Very curious to hear your reactions!
Matt – There are a lot of issues that you bring up with your comment. And they cut deep into this topic. I’ll react to them on a high level.
1) Distinguishing between documents not possible under current UPL definitions
The first thing is that there is some momentum to distinguish between “serious” legal documents and maybe “easy” legal documents. The UPL “practice of law” definition and the case law surrounding it offers no opportunity to make this distinction. Preliminary notices, lien waivers, tax forms, UCC liens, business corporation annual reports, registered agent changes, employment contracts, non-compete agreements, demand letters, wills, meeting minutes, by-laws, etc, etc. They are all “legal documents.”
2) Filling in Documents v. Giving Legal Advice
Your comment states that you are “struggling with the tricky issues that can arise in completing a claim of lien on real property.” You give an example of a particular NC lien requirement: Inputting the last furnishing date. What exactly is the last furnishing date, you ask?
Well, first, it’s complete gray matter. Lawyers may take a stab at it, but this stuff is disputed all the time and left to a judge or jury. That’s just an aside.
Second, and more importantly, the exchange between a company and their counsel about what constitutes the last furnishing date is something that software cannot do. That’s a conversation and an analysis. However, this speaks nothing to the ability for a company to decide to for itself (or decide after speaking with counsel) what date they would like to use, and then to input it into a software platform to prepare the document with that date.
Your struggle is that you are thinking of real legal advice: A company wonders what their last furnishing date is, and they go to an attorney to talk about it. To the extent that LienGuard is having these conversations with customers and giving them definitive answers (i.e. “Use Feb 1st”)…they are practicing law.
However, what if they:
–> Publish articles about the issues that must be contemplated in NC when selecting a last furnishing date; and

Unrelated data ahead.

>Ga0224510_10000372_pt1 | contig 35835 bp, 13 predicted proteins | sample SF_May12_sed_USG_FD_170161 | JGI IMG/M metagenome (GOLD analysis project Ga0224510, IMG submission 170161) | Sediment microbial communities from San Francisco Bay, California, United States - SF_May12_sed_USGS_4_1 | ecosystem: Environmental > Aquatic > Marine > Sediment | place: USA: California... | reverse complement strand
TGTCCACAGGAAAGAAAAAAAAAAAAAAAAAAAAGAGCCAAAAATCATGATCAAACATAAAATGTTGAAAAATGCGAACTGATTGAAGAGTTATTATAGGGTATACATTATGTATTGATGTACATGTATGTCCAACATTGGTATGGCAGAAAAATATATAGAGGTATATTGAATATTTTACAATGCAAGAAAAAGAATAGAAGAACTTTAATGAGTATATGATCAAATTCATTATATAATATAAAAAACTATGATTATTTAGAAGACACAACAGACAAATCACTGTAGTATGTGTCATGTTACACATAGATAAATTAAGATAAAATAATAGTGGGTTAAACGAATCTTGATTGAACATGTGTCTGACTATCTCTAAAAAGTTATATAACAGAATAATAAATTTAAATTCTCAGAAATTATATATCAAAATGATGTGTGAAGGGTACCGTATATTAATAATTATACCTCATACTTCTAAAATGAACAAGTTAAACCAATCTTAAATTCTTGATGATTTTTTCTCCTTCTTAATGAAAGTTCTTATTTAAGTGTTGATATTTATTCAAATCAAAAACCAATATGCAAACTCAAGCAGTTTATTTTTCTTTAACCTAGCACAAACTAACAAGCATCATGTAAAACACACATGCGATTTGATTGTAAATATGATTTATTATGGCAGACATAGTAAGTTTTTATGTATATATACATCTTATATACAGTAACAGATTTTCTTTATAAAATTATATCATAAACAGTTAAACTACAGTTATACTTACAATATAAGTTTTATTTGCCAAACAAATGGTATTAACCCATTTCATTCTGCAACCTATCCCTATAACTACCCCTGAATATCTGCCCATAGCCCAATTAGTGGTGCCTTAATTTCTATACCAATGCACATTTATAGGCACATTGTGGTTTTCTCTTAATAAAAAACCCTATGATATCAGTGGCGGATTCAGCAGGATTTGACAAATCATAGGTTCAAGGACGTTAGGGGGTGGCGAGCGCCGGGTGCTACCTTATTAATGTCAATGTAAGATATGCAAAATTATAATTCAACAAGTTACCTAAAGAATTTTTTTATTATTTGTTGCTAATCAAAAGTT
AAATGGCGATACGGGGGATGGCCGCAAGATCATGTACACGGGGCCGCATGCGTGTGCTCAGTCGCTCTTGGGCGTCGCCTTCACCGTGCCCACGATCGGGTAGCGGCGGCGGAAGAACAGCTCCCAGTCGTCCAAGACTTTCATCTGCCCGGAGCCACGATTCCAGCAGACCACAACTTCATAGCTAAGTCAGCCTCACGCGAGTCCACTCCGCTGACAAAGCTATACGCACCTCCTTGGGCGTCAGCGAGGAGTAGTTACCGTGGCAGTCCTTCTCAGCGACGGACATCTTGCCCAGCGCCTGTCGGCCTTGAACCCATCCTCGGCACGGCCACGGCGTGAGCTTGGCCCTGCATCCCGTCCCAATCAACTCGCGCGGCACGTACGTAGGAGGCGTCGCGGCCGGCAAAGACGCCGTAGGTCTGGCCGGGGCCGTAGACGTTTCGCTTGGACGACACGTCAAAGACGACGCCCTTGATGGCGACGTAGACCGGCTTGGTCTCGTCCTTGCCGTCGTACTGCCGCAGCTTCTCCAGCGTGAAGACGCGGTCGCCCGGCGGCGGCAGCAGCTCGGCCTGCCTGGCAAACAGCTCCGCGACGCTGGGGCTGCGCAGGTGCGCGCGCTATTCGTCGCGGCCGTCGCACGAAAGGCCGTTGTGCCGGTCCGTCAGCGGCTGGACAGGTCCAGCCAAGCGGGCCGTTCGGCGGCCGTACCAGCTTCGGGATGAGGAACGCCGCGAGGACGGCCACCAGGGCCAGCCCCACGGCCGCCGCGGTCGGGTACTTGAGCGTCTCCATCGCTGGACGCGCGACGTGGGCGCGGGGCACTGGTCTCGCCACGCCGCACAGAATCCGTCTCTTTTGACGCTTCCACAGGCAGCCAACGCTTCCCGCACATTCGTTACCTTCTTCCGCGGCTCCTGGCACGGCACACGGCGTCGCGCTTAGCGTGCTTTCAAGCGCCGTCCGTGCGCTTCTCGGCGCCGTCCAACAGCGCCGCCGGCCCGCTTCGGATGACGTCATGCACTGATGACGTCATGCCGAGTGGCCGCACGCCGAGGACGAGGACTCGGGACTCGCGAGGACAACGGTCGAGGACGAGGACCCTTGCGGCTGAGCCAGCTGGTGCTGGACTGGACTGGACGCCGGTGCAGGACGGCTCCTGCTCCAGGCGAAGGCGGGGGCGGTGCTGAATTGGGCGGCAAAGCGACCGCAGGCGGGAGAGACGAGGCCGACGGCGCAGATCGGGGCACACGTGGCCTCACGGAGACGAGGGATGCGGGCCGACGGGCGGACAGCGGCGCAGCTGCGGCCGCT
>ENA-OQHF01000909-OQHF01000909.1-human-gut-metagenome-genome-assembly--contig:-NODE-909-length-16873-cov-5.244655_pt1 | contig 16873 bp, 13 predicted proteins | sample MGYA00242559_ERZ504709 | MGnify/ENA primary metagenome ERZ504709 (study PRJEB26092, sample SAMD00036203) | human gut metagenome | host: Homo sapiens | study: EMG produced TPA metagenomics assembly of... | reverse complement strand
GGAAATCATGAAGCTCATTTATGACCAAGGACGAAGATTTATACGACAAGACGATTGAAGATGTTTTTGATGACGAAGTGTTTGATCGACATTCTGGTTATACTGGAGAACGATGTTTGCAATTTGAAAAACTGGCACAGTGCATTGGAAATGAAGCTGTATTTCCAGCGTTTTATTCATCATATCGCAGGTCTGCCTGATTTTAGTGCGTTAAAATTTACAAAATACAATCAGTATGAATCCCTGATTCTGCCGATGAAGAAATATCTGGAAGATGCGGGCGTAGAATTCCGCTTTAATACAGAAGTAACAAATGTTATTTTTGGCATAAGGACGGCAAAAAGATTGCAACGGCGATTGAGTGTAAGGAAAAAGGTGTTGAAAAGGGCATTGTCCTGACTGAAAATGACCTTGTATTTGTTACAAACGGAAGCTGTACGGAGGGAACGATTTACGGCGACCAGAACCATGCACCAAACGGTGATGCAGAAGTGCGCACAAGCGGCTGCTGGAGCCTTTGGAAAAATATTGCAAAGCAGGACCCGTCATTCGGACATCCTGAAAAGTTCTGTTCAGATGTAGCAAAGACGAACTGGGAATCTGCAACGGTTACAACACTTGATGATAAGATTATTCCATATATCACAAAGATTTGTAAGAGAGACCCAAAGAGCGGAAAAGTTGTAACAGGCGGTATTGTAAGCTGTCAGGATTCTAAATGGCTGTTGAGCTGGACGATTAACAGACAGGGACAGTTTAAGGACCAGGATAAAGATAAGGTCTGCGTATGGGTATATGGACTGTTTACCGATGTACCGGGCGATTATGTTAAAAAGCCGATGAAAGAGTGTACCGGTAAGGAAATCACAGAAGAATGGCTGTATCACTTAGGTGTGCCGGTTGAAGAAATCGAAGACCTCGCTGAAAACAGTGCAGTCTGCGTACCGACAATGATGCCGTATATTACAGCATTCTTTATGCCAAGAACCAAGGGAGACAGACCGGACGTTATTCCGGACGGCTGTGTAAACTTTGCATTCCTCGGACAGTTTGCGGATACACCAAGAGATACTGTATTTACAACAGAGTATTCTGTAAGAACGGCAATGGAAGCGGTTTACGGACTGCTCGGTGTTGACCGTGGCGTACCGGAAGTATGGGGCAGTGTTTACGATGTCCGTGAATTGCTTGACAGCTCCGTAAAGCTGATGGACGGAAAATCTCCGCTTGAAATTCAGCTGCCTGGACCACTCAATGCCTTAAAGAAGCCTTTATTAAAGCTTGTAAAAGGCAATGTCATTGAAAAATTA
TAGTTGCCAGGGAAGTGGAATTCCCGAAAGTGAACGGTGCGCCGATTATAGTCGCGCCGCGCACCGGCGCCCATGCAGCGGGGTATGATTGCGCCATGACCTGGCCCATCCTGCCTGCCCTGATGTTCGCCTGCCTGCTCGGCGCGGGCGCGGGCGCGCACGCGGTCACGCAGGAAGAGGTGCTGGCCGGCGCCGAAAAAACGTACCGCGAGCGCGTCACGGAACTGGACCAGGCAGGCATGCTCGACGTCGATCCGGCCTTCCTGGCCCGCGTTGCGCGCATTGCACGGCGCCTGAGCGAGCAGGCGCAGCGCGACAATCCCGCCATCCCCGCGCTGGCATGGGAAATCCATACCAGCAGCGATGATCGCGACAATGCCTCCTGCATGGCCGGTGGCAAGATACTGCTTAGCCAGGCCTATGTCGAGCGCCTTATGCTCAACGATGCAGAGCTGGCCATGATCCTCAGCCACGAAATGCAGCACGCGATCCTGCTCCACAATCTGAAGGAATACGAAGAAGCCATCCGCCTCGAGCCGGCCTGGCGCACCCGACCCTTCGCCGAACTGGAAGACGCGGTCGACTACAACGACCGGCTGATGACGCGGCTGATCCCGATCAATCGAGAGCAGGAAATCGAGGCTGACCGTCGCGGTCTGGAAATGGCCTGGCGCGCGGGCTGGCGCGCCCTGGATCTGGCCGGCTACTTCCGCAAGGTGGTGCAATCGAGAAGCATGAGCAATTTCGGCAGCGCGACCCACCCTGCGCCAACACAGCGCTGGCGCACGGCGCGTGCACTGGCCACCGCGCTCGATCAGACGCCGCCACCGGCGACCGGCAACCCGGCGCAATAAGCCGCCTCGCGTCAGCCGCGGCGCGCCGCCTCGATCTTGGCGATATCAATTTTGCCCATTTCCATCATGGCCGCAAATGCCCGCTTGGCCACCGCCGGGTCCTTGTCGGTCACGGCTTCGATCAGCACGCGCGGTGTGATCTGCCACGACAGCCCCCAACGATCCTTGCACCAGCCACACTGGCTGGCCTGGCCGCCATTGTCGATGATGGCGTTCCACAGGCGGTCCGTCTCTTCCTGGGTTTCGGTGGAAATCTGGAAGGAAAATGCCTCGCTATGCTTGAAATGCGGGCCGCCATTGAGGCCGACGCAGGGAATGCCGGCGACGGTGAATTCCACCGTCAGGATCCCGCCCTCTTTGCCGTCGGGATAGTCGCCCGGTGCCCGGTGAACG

–> Allow them to use a software platform to input a date into a blank field, which will in-turn input that into a form.
The company is choosing the date, either with or without the assistance of counsel. But, the software platform is only taking that self-determined date and placing it onto paper.
Your struggle has nothing to do with any software function. You worry about a Catch-22 because the lien “service” would be doing a disservice to the customer, but this is not true. The lien generating platform is doing the exact service it promises: to generate a document based on the inputted information.
3) Lawyers Struggle To Understand The Value Of This and Thus They Are Experiencing Clayton’s Disruptive Innovation
Lawyers (I am one of them) really struggle to understand the value of this. They wonder, “wait, the form is ultimately wrong then if they don’t get legal advice.” They are blinded by their involvement in the legal profession.
Companies could care less about filing a lien. They care about getting paid. When you have 10,000 projects every month across the country and a credit department staff of 150 nationwide who understand this stuff marginally well, the companies are willing to get something slightly less perfect for the value: getting it every time at a price and in a deliverability situation that makes sense.
This is disruption 101: http://en.wikipedia.org/wiki/Disruptive_innovation
4) There is no difference between liens and notices and lien waivers and anything else
As a final point, I want to just comment about the distinction between a preliminary notice and a lien…and I want to throw in a lien waiver. The lien document is not a complicated document.
Of course, it’s subject to a lot of nuance and complication and potential dispute (I write an entire blog on the topic). At it’s core, however, it’s just a very, very simple form with very, very logical components (i.e. deadlines that count from one day to another, different forms for different project circumstances, etc.).